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Of those logging men as nice fellers."
That " buying goodwill" is not sufficient, it must be maintained by efficient service That the Zenith carburetter really constitutes two in one—almost a case of schizophrenia.
That more "level" crossings now deserve the name, but get many others even more deserved.
That the Institute of Recorded Sound has been formed to preserve sound recordings for posterity.
That there must be many sounds for which posterity would not thank us.
The remark that the question for hauliers isn't so much "How do we stand to-day?" as " How .far may we run to-morrow?"
That the " free" haulier has to fight with one hand tied behind his back and the constant expectation of being knifed there as well.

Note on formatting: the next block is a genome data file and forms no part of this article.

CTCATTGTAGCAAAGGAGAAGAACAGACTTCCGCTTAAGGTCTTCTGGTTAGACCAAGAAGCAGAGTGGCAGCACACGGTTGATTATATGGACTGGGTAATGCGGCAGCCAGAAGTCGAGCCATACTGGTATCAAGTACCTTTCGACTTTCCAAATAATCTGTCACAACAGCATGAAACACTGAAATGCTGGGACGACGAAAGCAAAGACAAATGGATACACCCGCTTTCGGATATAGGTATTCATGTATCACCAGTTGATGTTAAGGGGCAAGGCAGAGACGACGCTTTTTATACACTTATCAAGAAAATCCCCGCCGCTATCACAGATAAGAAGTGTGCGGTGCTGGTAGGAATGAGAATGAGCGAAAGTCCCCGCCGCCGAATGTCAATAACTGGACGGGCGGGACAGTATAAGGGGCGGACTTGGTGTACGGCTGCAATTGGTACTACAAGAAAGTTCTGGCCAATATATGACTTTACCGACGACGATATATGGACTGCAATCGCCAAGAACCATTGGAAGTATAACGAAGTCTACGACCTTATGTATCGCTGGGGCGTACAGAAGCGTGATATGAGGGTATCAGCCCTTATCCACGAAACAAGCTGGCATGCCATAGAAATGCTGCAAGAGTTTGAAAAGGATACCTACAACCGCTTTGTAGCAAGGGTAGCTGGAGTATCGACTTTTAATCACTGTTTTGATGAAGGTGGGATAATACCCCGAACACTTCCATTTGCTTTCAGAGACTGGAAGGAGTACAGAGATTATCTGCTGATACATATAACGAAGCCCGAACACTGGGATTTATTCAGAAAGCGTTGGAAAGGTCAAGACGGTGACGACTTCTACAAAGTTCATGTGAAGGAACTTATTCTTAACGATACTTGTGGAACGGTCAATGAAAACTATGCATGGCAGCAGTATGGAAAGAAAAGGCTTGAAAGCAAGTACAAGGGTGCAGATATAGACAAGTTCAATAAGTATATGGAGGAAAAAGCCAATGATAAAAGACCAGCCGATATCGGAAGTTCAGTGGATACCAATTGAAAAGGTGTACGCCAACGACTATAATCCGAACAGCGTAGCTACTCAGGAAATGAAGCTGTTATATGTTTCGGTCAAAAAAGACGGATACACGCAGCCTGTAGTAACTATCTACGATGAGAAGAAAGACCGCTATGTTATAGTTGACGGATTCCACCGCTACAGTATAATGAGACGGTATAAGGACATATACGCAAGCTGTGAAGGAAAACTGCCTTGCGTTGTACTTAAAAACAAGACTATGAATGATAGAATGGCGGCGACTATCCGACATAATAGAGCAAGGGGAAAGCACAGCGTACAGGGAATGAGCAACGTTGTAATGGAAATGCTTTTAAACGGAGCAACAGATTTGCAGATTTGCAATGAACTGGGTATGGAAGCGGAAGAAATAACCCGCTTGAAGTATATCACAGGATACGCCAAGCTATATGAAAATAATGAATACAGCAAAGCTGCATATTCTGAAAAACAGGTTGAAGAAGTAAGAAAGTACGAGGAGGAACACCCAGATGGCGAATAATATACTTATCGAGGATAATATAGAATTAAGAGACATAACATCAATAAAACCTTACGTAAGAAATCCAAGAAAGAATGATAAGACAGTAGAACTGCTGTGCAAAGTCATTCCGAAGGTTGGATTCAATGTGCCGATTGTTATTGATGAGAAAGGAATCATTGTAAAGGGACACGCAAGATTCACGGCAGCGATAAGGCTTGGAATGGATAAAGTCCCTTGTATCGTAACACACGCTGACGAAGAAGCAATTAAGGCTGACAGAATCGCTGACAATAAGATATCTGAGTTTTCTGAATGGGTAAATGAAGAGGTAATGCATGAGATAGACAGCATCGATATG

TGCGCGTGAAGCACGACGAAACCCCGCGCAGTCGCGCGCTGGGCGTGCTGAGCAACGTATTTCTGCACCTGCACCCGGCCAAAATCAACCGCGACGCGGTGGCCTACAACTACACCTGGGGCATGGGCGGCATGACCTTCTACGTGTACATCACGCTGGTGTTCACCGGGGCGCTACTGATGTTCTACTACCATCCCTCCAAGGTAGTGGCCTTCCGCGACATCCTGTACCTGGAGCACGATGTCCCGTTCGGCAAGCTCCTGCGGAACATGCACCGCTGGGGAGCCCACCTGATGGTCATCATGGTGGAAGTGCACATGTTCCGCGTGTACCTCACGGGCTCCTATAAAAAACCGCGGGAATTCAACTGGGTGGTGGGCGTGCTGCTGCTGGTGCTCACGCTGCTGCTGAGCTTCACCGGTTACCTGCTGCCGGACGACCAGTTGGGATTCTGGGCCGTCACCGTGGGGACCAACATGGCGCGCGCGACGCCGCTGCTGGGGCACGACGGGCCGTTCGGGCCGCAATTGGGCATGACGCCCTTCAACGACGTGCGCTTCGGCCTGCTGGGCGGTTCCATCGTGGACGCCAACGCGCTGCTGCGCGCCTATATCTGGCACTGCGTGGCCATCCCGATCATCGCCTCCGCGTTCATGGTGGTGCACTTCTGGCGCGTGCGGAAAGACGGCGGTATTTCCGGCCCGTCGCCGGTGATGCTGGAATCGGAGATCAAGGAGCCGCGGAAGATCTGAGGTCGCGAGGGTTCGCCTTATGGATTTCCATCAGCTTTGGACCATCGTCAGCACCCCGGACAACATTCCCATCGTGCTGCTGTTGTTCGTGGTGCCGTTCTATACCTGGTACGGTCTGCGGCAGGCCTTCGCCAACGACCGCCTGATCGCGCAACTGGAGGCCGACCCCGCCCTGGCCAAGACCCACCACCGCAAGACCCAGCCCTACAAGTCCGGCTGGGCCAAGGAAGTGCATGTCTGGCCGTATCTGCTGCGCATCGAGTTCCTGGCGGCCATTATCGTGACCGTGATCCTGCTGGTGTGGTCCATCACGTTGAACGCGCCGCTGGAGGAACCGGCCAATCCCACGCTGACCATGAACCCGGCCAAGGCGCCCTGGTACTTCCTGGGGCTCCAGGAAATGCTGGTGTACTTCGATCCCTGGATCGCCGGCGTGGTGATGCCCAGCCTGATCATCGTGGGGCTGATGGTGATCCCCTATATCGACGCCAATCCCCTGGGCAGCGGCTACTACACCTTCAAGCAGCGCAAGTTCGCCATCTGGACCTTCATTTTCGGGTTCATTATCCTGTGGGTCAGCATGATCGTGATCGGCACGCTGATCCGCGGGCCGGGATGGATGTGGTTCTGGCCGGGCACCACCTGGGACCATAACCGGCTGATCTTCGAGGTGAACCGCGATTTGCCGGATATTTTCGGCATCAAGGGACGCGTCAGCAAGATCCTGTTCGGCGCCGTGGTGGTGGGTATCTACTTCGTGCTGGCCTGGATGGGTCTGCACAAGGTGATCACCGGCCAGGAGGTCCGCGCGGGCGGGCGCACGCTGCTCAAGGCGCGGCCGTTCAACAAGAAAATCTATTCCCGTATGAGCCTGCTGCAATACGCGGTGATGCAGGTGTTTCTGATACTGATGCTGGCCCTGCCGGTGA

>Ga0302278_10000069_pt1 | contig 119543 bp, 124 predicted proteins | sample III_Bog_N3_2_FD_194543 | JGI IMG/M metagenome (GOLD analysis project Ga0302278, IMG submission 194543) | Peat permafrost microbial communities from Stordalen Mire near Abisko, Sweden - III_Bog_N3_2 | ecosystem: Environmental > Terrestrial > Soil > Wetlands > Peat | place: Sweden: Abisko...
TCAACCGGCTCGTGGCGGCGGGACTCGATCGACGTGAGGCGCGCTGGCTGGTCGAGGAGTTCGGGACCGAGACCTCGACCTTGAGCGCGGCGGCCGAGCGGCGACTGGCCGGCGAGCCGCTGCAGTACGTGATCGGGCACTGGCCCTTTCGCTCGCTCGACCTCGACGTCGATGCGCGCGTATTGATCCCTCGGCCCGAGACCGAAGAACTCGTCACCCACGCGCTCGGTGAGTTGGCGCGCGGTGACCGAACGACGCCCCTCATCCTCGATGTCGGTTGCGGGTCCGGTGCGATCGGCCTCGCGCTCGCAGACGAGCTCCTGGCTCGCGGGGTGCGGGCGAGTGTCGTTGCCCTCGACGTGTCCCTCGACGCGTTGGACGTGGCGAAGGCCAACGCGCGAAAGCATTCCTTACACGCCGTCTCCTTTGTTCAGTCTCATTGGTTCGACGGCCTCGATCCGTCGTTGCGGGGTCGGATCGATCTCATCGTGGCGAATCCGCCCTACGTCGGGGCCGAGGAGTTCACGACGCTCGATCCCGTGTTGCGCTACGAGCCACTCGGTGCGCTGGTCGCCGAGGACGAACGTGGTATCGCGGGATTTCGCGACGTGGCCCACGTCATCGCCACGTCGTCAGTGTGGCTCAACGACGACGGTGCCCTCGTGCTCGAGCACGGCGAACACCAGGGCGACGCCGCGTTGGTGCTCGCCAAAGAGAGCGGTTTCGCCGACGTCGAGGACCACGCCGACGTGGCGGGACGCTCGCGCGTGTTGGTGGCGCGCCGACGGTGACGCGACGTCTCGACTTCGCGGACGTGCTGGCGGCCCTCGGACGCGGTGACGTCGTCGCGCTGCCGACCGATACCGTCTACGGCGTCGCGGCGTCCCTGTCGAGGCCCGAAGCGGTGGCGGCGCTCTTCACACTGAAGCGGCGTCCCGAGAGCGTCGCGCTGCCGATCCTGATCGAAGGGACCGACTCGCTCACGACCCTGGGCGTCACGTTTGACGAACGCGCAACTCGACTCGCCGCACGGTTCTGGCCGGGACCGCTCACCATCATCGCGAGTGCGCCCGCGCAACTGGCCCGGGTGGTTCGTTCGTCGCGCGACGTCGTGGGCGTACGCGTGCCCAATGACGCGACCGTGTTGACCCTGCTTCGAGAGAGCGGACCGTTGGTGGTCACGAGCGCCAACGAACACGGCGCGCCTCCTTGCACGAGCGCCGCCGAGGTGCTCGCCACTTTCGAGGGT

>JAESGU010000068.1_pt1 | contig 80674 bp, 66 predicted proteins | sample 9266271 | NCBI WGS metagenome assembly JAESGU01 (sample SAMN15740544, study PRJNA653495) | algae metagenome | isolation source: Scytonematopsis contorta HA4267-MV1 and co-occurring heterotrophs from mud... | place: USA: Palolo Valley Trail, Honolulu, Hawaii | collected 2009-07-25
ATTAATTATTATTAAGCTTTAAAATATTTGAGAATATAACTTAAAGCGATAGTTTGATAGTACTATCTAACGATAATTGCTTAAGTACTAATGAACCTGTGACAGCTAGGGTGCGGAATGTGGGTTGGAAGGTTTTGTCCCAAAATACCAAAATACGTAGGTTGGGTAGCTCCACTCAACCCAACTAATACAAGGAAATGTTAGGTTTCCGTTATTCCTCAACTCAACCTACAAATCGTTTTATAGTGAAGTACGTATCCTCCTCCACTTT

Complaints from Brighton that "bunching" of certain buses from Hove and subsequent "lay offs" cause would-be passengers to lose trains. That any nation's trade routes begin at home.
That the R.H.E., not satisfied with scope, wants scoop
.[hat it continually makes excuses for inefficient service; but finds free hauliers' efficiency inexcusable.
That orders for abroad are still coming in at a remarkable rate.
That to meet some of them will necessitate much cogitation on the part of designers.
From the "Yorkshire Observer" of June 20 that in a debate on fares at Bradford a plea was made for a "concussion" to old-age pensioners.
That this might prove an expensive way of making a "concession."
That British prestige is one of the many inherited assets from which the Government still expects to benefit whilst doing much to destroy them.
From a visitor, that he can talk easily with his friends in coaches and buses, but many of our trains are so noisy that conversation is often difficult.